But let's get back to the movie, which unfortunately is another case where someone couldn't tell a narrative in a linear way, and the movie starts at 5:30 pm but keeps jumping back to show us what happened at 3:30 or 4:15, forcing the audience to take comprehensive timeline notes at home to figure out what happened in what order. Bunch of B.S., that's what it is. There's simply no reason this story wouldn't have worked as a straight narrative, it just comes down to revealing information bit by bit, and a clever writer would find a way to make that work without defying the rules of time and space.
Speaking of the rules of space, don't think I didn't notice that our cycling hero starts uptown at 115th St., then somehow the scenery changes to lower Park Ave., then someplace where there's an elevated train, and then before long he's passing Central Park. Umm, yeah, that route just doesn't work for me. Why show us the route on his cell-phone map thingy if the scenery's going to tell us a different story? How the hell did he teleport over to Park Ave.? I mean, I know it's very scenic street, but he could not have gotten there, so it's a poor excuse.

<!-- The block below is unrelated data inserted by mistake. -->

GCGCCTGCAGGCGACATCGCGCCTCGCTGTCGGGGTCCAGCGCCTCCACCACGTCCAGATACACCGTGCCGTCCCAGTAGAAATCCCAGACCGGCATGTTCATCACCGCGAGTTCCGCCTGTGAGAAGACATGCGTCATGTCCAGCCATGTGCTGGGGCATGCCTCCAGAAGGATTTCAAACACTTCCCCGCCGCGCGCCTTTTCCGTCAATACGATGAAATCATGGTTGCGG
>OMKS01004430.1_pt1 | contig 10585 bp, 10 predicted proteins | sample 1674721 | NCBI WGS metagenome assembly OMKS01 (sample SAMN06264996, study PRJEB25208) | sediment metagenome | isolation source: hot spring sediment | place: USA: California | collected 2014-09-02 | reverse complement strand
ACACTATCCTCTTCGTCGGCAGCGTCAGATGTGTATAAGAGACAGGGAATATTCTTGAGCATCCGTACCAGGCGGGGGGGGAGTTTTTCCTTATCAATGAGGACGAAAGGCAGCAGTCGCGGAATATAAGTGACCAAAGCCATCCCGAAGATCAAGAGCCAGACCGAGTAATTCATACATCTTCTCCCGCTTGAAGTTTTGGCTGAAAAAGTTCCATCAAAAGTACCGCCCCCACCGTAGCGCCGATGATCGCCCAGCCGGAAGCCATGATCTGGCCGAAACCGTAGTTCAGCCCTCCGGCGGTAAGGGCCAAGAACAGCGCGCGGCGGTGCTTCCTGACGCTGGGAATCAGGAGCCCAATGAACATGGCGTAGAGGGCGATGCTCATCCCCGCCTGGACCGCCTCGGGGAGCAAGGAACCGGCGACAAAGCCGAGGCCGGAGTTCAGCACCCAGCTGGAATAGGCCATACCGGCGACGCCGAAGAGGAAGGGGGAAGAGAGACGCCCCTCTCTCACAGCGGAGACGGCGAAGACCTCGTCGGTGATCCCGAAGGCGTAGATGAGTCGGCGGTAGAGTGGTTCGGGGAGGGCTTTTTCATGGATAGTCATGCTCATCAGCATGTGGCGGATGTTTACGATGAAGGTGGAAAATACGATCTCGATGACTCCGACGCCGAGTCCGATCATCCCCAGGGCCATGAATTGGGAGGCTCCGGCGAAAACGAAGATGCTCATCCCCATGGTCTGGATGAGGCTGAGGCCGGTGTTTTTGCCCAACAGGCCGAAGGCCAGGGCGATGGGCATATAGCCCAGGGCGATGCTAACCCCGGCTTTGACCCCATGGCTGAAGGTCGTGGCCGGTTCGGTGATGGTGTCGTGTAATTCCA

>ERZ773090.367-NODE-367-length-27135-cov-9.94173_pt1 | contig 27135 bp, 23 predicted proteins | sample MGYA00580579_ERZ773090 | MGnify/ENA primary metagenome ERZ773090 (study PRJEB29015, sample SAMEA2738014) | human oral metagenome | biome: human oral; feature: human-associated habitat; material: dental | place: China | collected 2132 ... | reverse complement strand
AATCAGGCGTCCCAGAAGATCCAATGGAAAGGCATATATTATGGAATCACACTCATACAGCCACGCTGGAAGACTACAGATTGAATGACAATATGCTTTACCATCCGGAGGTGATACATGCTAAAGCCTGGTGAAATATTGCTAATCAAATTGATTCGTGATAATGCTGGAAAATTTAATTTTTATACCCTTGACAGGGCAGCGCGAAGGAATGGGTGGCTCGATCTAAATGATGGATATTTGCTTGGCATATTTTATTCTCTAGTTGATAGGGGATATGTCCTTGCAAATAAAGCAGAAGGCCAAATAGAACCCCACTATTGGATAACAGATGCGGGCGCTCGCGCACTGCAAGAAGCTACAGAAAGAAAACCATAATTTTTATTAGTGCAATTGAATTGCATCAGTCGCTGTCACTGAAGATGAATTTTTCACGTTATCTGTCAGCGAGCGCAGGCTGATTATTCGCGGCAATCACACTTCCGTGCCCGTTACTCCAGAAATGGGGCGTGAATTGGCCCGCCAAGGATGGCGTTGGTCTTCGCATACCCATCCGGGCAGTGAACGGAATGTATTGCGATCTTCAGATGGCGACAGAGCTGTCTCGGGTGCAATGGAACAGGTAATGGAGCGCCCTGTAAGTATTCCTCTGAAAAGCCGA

The goal is to get something down to Chinatown before 7 pm, which seems quite possible given that he's starting uptown at what, 4:30 pm? Now, see, if it were me, I'd just take the subway down there, and still arrive well before the deadline, but what do I know. Now, a couple of things - it's just too much of a coincidence that the woman sending the package is the roommate of the messenger's ex-girlfriend - I mean, there are 8 million people in this city, what are the odds? Now, maybe you might feel that the later scenes (which actually happen earlier) explain this coincidence, and maybe you don't. But let's table that for a minute.